Israel is a complicated country. And full of contradictions and conflict. And Israelis, generally, as far I can tell, can be intolerant (each to a degree). They are also unapologetic about their intolerance. Trying to make sense of the crazy way this country works and the way the people live together (or not) is a mammoth task so for now I’m just watching and asking questions. I’ll let you know what I learn along the way. But while I watch a little I’ve been a-visiting. Here are some stories…
Just south of Nahariya, where I spent Yom Kippur, is Acre (pronounced Akko), an ancient walled city with history dating back to the 1200s and the Crusades.
We went for a wander through the market and to eat “the best hummus in Israel”, according to Pele. In the last week I’ve heard that phrase more than once, and don’t doubt that I will hear it many more times. When you order hummus (which you can have with different topping) you get a not-at-all small bowl of hummus, a stack of pita and a plate of extras (gerkin, tomato, olives, onion). A big glass of water is useful to wash it all down. While the hummus was pretty yummy I failed to make even a dent in my serving and still left with a sticking out belly (this is becoming another everyday occurrence).
Israel is somewhere different, but I had a taste of home when I spent the weekend with an old friend from South Africa who is now living in Caesarea, an hour or so train ride south of Nahariya (which is my base and current home to my hula hoop). It’s a funny story so let me tell you how I know Stace (yes, her name is Stacey too). Stace and I were both Girl Guides and went on a national scouting camp at the end of 2002. We were in the same campsite and being the cool 16-year-old I was then Stace, then 14, decided I was worth knowing. So we became friends, and it just stuck. It has been a very long time since we’ve seen each other though. We both studied in different cities and Stace has spent the last three-odd years seeing the world from various cruise ships (as an employee not as a super rich holiday maker). It was on one of these ships that she met her sexy Israeli man, most of the reason why she is now living in Israel.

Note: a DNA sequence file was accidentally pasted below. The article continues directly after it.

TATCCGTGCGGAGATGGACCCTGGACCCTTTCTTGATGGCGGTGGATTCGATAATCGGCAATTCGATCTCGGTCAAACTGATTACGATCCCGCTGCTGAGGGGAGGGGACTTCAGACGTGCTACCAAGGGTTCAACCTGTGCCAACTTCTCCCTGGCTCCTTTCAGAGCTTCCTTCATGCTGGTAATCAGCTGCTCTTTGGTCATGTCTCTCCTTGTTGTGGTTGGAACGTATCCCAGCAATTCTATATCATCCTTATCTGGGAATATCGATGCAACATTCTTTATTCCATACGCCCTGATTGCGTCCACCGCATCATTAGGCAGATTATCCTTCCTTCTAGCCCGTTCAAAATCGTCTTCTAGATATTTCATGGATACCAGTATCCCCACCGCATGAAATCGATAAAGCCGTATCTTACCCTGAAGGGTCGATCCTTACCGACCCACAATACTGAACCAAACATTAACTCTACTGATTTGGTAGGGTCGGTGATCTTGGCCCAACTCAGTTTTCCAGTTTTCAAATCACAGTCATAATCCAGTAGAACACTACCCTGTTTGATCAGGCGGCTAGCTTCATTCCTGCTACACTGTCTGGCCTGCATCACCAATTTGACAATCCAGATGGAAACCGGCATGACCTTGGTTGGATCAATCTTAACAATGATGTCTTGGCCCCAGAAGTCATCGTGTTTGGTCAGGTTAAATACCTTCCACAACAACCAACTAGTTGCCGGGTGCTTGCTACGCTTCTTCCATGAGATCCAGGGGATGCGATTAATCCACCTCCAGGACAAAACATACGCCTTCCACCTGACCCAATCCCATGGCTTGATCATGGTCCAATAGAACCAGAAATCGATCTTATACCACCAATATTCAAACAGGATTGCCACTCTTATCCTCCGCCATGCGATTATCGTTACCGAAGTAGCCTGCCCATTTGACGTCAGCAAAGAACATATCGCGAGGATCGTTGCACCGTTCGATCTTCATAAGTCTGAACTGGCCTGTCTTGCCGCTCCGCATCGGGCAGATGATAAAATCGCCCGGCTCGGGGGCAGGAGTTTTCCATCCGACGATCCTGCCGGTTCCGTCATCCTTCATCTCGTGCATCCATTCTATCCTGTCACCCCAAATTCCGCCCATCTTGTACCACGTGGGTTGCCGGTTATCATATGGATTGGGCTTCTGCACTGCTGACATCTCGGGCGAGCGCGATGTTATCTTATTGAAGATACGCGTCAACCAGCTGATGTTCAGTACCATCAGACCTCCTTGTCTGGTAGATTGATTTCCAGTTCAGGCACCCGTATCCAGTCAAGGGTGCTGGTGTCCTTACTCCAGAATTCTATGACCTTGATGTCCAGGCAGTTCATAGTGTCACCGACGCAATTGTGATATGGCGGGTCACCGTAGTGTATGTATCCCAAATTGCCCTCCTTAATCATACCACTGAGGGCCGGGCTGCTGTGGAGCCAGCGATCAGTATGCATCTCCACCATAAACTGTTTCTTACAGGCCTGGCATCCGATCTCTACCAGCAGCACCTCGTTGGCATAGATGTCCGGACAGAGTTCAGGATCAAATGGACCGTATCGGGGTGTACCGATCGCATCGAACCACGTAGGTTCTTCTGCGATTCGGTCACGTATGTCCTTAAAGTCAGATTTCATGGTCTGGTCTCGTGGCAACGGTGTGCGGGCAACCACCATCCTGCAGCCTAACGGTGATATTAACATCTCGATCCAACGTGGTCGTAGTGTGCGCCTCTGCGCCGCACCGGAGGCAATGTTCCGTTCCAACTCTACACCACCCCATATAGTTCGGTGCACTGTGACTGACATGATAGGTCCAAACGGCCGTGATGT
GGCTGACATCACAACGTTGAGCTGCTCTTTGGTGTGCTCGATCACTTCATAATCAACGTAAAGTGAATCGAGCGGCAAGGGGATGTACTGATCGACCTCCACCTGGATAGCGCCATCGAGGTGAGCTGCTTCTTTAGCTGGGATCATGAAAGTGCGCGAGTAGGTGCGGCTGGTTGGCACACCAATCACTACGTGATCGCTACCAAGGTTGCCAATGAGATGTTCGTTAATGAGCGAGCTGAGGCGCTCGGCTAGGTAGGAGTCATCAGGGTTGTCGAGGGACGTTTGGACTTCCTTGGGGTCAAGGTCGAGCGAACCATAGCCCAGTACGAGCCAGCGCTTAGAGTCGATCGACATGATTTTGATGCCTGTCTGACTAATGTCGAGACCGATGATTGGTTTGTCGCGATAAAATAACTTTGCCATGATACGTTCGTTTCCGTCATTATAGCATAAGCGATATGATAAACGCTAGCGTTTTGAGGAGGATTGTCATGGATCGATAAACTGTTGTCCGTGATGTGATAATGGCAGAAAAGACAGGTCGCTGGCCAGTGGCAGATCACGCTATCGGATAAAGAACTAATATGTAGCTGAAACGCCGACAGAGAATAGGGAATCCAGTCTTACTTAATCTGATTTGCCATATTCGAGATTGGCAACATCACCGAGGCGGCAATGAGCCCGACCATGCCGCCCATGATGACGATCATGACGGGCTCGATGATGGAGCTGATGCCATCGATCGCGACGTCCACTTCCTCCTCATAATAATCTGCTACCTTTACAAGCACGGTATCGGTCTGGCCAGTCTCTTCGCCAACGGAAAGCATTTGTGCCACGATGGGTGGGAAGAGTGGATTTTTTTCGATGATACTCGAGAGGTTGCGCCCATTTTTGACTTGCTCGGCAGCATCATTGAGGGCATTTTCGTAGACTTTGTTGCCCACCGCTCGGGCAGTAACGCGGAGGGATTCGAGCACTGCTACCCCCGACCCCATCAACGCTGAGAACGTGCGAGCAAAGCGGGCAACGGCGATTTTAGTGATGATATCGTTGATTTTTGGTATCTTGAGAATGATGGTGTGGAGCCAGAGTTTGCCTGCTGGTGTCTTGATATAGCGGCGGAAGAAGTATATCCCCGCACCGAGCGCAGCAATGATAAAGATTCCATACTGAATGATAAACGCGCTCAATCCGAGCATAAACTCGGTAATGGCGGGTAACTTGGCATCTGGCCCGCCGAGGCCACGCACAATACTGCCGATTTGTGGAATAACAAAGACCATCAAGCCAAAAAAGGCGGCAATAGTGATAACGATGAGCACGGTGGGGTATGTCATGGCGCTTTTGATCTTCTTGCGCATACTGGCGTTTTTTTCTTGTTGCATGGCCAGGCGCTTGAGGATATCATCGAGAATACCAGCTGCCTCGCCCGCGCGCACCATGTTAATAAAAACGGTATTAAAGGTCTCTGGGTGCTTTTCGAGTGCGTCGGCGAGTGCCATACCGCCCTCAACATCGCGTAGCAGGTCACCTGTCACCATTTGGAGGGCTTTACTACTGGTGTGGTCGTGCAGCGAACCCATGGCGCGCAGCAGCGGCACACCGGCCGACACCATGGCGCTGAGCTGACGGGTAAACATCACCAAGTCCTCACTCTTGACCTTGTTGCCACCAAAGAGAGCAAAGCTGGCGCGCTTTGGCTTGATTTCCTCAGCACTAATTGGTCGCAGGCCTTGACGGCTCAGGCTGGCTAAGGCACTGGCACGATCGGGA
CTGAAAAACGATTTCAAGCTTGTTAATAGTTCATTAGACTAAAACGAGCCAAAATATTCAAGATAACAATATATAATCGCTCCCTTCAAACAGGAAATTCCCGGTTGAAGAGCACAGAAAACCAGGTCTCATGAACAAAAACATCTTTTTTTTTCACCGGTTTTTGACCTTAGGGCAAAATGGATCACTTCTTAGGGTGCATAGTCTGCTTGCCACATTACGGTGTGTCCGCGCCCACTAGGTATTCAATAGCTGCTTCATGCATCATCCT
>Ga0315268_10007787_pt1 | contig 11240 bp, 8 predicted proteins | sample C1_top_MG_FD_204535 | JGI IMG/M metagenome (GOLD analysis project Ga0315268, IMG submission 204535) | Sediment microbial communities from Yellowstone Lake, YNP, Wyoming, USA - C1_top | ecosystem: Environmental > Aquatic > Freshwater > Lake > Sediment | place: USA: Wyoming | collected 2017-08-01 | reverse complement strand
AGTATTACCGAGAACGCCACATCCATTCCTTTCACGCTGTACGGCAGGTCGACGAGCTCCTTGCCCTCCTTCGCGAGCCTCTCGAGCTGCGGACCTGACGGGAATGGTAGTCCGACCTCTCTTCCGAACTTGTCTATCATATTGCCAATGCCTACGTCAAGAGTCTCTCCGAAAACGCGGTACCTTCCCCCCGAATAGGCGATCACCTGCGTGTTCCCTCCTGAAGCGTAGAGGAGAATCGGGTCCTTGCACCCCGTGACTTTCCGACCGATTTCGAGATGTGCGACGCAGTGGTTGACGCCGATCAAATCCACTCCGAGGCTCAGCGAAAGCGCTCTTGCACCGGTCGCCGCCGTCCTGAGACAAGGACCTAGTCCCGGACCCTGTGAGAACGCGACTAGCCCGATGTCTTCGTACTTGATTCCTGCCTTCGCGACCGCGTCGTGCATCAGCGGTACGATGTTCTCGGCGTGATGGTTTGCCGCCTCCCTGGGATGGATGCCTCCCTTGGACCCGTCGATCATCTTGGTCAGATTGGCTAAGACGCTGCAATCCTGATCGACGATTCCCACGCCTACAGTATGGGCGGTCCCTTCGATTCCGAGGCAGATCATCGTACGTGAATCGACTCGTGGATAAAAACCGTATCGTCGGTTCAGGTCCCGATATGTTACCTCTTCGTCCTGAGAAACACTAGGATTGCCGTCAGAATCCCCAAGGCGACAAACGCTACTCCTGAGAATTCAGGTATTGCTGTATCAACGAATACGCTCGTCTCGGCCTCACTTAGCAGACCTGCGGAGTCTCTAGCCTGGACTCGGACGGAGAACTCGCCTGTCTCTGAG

Seeing her was wonderfully comfortable. But hearing her accent, which sounds just like mine, was so strange after months of not hearing any South African. We had a great weekend together, reminiscing about old times, missing South Africa and our respective homes, drinking Rooibos tea and eating Cadbury chocolate, bitching about the atrocious driving and strange Israeli ways and going on small missions around her area.
On Saturday morning Ohad, Stace’s man, kicked us out of bed early so we could get to “the best hummus place in the area”. I fared much better this time and finished the bowl, mostly because Stace and I shared a serving and I did better job of scooping.
September is holiday season in Judaism. Yom Kippur is followed by Sukkot during which families eat their meals under a tent called a Sukkah. It’s probably best to ask Uncle Google for information on the holiday; Pele keeps explaining and I keep forgetting but I know that the tent must be built outside and have a roof which provides shade but through which you can see the sky, and you should be happy during this week. What I do know for sure is that there is a lot of food. Although that could be normal practice too…